- full facepiece pressure demand self-contained breathing
apparatus (SCBA) certified by NIOSH for a minimum service life of
thirty minutes, or
- combination full facepiece pressure demand supplied-air
respirator (SAR) with auxiliary self-contained air supply.
- All oxygen-deficient atmospheres (less than 19.5%
O2 by volume) shall be considered IDLH.
Exception: If the employer can demonstrate
that, under all foreseeable conditions, oxygen levels in the work area
can be maintained within the ranges specified in Table II (i.e., between
19.5% and a lower value that corresponds to an altitude-adjusted oxygen
partial pressure equivalent to 16% oxygen at sea level), then any
atmosphere-supplying respirator may be used.
- Respirators for non-IDLH atmospheres:
- Employers must use the assigned protection
factors (APFs) listed in Table 1 to select a respirator that
meets or exceeds the required level of employee protection.
- When using a combination respirator (e.g., airline respirators
with an air-purifying filter), employers must ensure that the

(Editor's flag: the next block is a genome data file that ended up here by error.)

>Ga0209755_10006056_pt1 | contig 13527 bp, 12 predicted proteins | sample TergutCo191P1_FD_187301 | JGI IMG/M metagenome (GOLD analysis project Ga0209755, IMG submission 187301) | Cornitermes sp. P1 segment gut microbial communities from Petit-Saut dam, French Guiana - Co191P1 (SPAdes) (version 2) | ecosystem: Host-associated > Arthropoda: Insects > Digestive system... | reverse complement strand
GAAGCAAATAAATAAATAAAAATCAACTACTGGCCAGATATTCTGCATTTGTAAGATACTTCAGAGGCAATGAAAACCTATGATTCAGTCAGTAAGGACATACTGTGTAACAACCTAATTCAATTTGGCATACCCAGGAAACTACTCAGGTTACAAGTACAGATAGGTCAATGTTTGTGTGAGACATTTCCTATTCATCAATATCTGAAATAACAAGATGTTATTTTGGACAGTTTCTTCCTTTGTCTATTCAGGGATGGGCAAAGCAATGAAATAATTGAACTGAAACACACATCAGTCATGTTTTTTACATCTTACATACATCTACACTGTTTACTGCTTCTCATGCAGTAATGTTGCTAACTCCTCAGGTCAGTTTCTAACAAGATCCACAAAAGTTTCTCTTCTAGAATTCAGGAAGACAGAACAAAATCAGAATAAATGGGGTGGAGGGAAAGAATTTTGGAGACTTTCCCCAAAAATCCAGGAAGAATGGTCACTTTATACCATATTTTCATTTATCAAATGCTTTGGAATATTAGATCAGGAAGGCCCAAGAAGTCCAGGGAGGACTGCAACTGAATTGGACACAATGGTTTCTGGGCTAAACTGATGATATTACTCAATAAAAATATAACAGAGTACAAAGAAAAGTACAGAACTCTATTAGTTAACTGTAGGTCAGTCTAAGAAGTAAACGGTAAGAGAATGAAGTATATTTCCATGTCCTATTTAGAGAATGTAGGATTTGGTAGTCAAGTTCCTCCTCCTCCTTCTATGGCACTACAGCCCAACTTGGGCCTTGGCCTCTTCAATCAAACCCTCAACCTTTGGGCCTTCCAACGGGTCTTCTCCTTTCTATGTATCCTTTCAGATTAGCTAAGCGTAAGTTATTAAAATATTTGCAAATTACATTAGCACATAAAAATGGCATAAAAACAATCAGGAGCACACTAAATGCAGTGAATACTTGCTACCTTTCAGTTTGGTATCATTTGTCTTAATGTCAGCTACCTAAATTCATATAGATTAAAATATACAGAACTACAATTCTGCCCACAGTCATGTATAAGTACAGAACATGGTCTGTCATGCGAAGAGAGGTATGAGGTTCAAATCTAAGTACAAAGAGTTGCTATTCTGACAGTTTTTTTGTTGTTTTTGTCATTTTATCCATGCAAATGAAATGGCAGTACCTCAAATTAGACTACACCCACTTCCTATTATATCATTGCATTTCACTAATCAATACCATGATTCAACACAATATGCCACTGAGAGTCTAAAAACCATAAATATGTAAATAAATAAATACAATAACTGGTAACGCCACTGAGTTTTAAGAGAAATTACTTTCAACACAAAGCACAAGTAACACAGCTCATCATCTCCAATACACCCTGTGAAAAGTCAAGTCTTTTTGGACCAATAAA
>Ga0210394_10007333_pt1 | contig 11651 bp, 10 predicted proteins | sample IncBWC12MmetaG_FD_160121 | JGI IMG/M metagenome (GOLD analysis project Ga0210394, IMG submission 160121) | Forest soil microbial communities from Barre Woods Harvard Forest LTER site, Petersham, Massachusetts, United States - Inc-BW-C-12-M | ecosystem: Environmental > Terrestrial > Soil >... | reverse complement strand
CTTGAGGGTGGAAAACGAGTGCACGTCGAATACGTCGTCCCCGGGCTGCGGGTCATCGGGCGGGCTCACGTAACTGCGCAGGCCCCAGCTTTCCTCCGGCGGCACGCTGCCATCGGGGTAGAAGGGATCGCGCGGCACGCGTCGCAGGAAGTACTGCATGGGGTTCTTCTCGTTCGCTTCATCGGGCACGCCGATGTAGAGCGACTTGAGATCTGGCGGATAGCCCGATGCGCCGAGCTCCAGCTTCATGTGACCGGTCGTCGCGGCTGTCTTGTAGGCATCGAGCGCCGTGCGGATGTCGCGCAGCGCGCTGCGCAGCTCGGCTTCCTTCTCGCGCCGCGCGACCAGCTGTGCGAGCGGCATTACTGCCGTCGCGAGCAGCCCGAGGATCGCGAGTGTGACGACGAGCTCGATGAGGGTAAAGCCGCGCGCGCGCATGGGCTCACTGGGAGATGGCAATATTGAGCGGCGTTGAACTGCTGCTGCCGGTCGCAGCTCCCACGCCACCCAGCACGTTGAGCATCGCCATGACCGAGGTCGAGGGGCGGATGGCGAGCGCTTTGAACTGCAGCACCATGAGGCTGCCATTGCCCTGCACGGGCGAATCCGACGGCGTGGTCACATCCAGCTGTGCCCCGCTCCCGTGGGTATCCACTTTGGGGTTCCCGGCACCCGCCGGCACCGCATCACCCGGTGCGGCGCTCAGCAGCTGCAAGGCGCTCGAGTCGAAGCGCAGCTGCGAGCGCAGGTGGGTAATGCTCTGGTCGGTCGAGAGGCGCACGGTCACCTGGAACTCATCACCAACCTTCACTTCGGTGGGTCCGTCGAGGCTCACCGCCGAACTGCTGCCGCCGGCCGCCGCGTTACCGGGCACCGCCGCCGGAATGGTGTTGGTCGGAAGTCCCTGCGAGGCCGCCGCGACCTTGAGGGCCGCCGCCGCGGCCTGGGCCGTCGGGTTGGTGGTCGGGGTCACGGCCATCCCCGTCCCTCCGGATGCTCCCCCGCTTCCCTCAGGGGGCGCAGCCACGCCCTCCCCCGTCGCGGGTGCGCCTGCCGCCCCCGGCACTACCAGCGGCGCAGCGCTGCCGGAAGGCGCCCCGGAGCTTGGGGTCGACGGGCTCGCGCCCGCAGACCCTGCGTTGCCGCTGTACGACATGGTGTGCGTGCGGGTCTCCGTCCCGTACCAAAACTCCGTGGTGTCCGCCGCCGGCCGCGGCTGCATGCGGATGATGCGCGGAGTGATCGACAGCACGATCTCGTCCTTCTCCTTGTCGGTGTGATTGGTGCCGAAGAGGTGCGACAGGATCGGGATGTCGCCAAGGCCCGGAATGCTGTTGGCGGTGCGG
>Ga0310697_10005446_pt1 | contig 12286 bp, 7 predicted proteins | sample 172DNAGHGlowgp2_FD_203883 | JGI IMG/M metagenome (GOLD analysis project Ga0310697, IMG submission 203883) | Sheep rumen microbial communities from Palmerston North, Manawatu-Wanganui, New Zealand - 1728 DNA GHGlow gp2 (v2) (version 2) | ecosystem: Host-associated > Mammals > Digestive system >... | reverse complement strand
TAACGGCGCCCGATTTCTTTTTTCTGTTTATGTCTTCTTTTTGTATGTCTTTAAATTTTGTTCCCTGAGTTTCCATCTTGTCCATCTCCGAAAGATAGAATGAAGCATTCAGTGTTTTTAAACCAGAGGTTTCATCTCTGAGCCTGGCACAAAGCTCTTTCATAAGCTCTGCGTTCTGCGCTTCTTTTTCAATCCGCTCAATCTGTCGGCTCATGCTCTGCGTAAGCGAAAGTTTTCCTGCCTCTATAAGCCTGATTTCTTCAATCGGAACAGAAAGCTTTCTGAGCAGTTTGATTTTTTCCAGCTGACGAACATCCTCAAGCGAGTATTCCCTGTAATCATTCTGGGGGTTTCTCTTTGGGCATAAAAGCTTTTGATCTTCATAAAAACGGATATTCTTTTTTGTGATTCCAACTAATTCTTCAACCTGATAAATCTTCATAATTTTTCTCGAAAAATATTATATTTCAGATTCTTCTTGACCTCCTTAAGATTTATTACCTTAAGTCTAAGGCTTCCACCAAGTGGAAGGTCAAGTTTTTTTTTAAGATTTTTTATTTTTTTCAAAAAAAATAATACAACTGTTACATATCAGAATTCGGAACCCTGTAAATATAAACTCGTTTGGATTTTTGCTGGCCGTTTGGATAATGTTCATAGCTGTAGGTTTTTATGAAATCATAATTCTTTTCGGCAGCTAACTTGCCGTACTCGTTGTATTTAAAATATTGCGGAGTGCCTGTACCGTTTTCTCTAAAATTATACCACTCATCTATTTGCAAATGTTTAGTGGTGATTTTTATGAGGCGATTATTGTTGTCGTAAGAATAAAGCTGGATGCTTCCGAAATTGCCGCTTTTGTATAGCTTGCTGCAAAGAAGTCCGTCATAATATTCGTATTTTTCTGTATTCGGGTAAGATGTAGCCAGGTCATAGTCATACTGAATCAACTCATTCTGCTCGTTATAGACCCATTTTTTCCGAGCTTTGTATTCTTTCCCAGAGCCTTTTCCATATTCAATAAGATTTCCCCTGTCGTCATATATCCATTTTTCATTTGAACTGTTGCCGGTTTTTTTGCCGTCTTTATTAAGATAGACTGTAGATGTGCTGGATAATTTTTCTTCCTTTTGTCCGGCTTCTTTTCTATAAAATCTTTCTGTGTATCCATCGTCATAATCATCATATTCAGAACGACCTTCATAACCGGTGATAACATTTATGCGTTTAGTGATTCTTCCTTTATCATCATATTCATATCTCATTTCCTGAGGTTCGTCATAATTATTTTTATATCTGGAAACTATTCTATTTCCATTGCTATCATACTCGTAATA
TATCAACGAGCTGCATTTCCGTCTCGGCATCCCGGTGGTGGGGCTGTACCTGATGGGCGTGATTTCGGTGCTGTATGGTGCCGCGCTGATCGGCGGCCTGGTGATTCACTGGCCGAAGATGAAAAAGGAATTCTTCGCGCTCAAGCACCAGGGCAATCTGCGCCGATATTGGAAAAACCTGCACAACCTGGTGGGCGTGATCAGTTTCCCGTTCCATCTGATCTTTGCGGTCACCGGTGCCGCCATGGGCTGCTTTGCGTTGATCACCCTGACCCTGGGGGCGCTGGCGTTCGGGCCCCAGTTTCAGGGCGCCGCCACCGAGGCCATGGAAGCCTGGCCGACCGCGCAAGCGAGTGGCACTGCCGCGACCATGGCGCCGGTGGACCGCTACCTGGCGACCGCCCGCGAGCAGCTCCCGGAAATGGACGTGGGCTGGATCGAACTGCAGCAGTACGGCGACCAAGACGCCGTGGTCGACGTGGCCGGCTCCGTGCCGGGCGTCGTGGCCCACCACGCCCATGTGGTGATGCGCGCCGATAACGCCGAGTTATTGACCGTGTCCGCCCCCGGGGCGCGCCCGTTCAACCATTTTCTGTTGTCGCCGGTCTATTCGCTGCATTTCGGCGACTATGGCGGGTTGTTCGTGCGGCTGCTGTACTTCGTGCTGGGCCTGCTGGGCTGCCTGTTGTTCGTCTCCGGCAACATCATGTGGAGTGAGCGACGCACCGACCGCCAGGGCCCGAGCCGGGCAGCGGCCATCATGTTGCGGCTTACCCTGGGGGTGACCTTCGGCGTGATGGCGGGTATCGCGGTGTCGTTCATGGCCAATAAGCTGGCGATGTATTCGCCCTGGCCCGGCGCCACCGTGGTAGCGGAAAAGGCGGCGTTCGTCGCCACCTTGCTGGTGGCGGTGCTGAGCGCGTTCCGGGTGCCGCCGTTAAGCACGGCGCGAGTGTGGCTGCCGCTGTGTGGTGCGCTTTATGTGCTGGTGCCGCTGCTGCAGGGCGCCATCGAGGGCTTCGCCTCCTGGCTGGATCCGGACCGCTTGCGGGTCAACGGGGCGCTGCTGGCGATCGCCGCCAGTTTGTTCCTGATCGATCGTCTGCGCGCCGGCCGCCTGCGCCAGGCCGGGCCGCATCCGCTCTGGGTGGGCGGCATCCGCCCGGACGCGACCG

assigned protection factor is appropriate to the mode of operation
in which the respirator is being used.
- Must select a respirator for employee use that maintains the
employee's exposure to the hazardous substance, when measured outside
the respirator, at or below the maximum use
- Must not apply MUCs to conditions that are IDLH; instead must
use respirators listed for IDLH conditions in paragraph (d)(2) of
- When the calculated MUC exceeds the IDLH level or the
performance limits of the cartridge or canister, then employers must
set the maximum MUC at that lower limit.
- The respirator selected shall be appropriate for the chemical
state and physical form of the contaminant.
- For protection against gases and vapors, the employer shall provide:
- an atmosphere-supplying respirator, or
- an air-purifying respirator, provided that:
- the respirator is equipped with an end-of-service-life indicator (ESLI) certified by NIOSH
for the contaminant; or
- if there is no ESLI appropriate for conditions of the
employer's workplace, the employer implements a
change schedule for canisters and
cartridges that will ensure that they are changed before the end
of their service life and describes in the respirator program
the information and data relied upon and basis for the change
schedule and reliance on the data.
- For protection against particulates, the employer shall provide:
- an atmosphere-supplying respirator; or
- an air-purifying respirator equipped with high efficiency
particulate air (HEPA) filters certified by NIOSH under 30 CFR Part
11 or with filters certified for particulates under 42 CFR Part 84;
- an air-purifying respirator equipped with any filter certified
for particulates by NIOSH for contaminants consisting primarily of
particles with mass median aerodynamic diameters of at least 2
(e) Medical Evaluation